The healthcare act of 2010 curiously contains a provision for levying additional taxes against tanning salons. This is actually one of the mechanisms installed to cover the additional costs, albeit a seemingly small one. The idea behind the tax is that since tanning salons are unnecessary (according to the state) and increase the risk of skin cancer, then they should be taxed accordingly. The idea is actually quite logical; the higher the risk of adverse health effects, the higher the tax should be. But this is an extremely dangerous precedent we have permitted the government to set for itself. By what authority does the United States federal government have to dictate what is “good” for us, and what is “bad” for us? Moreover, who makes that decision?

While I personally believe a tanning salon is a ridiculous waste of money, many would say the same of a motorcycle. Many might also say that a motorcycle is far more dangerous; why not tax motorcycles in the same way? Statistically speaking, they pose a far more significant risk to riders than those of cars. What about the correlation of fast foods to obesity and diabetes, or perhaps the ratio of adventure activities to injuries, or promiscuity to pregnancy and disease? There is an almost never-ending list of causality in our world. It would stand to reason that within this government-controlled framework, any type of non-essential, higher-risk activity could be subjected to arbitrary government taxation in the name of better healthcare. If I had to guess, I would imagine tanning salons simply lacked the necessary lobbying power in Washington prior to the bill’s passage.

Allowing the government to be the judge and jury of what constitutes acceptable risk would lead to a nanny-state of unfathomable dystopian proportion. The United States was founded on the idea that people control their government, not the other way around. This basic concept is responsible for the entire western notion of democracy. But given the obvious dependencies we all have on healthcare, is it really so wise to promote a system that exploits this dependency in the name of better health? The Bush Administration made a case that it was necessary to forgo certain civil liberties (outlined in the Patriot Act) in order to remain safe from terrorists. These types of hollow promises in the name of security and well being run contrary to the American foundation of liberty. They exploit the fears and needs of Americans to promote policies that benefit others. The healthcare bill has is no exception to this rule.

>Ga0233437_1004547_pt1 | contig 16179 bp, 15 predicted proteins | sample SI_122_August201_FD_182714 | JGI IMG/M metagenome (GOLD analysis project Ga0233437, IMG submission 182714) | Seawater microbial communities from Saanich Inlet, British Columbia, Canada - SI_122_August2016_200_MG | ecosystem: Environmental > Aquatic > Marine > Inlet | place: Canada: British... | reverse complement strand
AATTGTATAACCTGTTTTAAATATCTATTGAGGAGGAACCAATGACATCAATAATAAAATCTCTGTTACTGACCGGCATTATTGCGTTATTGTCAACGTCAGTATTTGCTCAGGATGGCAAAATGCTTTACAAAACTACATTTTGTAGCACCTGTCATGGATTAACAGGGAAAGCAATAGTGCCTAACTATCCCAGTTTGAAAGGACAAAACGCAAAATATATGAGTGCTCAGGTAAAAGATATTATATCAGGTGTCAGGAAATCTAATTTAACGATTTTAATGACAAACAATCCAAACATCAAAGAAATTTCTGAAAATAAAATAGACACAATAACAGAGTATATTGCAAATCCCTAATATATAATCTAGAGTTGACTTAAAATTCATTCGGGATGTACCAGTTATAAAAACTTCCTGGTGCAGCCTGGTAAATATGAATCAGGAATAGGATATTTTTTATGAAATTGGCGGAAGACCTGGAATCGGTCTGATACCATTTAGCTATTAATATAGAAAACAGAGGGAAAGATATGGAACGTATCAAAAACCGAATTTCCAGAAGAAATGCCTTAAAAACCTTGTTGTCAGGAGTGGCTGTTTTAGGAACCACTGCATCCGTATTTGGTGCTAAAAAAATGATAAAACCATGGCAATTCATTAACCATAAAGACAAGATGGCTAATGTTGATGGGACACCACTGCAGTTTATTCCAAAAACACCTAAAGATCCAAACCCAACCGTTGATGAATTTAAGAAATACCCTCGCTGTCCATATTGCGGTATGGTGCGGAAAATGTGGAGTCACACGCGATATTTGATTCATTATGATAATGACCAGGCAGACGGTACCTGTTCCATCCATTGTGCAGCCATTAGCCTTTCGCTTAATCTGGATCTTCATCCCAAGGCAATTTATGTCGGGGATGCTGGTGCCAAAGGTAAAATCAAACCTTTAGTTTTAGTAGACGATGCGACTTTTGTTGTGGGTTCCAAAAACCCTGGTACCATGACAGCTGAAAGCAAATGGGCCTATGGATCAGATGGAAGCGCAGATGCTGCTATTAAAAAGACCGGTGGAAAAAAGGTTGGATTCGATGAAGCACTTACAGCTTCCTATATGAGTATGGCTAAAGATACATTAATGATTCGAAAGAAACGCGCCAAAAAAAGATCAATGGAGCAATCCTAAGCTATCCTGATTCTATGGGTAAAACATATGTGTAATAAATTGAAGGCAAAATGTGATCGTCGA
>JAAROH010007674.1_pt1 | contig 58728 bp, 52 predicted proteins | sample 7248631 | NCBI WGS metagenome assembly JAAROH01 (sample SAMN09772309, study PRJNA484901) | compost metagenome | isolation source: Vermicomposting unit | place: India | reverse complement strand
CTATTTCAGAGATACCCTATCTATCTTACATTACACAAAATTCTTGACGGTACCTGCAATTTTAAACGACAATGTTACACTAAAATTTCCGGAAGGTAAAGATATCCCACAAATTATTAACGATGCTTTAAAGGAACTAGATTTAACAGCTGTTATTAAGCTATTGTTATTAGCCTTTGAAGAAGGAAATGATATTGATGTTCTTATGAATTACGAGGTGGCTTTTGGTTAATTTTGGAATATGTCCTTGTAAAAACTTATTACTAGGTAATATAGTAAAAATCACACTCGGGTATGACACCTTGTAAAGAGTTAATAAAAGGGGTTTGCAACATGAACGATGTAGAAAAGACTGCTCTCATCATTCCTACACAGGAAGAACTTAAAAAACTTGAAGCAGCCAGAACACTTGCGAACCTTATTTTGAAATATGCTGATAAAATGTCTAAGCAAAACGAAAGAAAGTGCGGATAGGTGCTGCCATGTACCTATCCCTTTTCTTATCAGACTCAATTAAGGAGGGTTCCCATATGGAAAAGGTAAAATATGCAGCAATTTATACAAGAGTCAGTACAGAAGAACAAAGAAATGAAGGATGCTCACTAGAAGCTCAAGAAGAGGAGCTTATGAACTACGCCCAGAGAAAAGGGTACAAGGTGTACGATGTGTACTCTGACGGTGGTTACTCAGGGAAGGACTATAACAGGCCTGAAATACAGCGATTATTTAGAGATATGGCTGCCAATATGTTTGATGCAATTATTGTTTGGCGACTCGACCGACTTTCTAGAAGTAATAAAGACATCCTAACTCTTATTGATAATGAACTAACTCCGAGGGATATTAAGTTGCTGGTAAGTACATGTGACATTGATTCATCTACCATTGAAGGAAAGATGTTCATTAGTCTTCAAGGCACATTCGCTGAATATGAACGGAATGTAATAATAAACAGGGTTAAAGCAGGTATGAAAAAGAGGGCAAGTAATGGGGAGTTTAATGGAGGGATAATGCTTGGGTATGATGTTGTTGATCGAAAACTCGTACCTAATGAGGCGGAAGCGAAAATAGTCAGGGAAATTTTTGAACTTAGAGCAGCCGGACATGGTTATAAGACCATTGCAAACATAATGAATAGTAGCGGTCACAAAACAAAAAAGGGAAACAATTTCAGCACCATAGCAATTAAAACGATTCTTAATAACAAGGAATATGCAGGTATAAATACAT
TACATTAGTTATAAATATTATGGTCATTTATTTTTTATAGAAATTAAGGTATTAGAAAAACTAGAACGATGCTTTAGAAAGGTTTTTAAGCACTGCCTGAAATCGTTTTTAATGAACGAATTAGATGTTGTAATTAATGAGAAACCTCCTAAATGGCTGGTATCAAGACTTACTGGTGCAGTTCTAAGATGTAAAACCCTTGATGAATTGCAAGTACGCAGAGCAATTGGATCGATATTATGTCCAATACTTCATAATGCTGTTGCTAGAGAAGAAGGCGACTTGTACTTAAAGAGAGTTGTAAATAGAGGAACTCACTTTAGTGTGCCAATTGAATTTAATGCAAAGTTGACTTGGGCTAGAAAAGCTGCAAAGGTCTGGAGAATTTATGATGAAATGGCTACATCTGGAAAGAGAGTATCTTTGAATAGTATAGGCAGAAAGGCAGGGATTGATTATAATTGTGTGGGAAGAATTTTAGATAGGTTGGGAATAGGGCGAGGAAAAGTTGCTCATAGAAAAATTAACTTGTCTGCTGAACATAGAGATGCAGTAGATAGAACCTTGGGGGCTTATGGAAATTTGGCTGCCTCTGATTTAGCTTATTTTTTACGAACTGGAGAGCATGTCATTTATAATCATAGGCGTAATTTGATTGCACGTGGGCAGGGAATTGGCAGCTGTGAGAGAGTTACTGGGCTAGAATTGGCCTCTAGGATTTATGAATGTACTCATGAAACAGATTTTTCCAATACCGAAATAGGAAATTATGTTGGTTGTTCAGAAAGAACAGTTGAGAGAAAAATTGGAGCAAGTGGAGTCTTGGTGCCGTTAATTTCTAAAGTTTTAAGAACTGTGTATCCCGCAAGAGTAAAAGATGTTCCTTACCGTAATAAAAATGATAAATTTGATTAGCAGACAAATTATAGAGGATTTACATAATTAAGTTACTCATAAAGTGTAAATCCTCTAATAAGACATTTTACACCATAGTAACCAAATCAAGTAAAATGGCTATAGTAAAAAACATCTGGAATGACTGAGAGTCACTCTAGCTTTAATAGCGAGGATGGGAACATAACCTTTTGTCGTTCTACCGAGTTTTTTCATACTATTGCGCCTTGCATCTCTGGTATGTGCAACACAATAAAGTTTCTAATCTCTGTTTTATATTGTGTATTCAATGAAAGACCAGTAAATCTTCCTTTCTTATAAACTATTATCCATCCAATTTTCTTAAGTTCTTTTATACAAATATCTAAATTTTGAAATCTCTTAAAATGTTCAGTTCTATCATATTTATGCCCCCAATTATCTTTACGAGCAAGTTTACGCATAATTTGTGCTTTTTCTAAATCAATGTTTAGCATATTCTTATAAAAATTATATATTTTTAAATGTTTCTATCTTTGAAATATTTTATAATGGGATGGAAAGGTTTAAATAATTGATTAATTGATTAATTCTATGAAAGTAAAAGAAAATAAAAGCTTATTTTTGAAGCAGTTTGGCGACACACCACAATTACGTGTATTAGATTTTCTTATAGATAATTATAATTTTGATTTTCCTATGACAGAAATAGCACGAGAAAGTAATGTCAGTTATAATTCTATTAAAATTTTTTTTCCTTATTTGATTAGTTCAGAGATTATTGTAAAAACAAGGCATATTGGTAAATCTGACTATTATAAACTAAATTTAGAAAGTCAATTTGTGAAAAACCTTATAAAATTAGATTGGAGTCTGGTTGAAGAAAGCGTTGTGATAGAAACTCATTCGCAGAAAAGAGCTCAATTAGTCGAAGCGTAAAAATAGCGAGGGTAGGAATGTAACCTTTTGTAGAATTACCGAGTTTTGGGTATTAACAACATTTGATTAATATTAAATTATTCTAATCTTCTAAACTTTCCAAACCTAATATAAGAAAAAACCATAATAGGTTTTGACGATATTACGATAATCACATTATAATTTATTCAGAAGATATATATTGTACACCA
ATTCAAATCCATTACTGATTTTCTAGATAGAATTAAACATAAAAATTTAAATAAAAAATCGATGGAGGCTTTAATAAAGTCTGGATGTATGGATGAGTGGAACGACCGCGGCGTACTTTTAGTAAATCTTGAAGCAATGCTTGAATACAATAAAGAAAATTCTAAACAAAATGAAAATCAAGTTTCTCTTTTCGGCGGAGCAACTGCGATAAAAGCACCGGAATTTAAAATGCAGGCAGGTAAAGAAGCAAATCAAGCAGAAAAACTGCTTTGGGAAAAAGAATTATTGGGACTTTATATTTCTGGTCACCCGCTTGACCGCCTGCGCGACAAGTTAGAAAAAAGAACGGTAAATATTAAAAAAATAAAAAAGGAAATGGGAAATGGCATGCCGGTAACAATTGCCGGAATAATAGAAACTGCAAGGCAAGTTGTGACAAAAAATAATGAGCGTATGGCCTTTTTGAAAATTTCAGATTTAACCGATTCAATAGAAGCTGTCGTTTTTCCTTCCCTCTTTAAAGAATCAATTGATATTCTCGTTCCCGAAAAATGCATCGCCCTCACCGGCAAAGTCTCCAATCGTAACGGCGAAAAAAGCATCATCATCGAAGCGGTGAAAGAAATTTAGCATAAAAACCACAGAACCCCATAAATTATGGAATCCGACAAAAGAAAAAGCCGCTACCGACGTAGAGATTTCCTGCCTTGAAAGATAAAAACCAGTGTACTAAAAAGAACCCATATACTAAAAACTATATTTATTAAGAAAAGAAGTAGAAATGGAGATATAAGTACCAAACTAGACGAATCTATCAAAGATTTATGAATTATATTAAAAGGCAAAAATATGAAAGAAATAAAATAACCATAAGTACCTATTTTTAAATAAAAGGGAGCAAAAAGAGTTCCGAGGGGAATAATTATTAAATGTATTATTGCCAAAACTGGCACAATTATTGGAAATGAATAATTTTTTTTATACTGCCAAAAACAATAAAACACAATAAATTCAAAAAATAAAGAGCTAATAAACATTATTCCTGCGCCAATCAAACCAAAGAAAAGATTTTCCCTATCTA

I would completely agree that nobody in the United States, citizen or otherwise, should have to suffer unduly at the hand of a medical catastrophe. The country is far too wealthy and technologically advanced to accept such a subpar standard of human accountability and compassion. But at the same time, neither should any person be legally mandated, especially at the federal level, to provide private industry of any kind with his or her business. While about half of the country might still be convincing themselves that their party would never have led them astray, the reality is that in due time, the healthcare bill will prove to be far worse than having done nothing at all. We cannot have a system built upon financial risk mitigation whereby nobody loses and meanwhile expect it to become more affordable; it is a mathematical impossibility.

The basic misconception lies with people believing that smaller incremental costs are somehow better or cheaper than one lump sum. This might be true if we spread those costs out ourselves, but in reality, we just wind up paying substantially more for goods and services that we never needed in the first place. This is very similar to the idea behind gift cards that we explored earlier in the book. The more you abstract the cost of something, the less likely people are to consider the price, and the more wasteful they ultimately become. But that does not change the original cost of the good or service from existing. Rest assured, we do pay for those costs, as well as all of the administrative costs that go into managing them. They are merely abstracted into smaller monthly or quarterly payments.

continued in "Part VI: Practical Healthcare Proposals"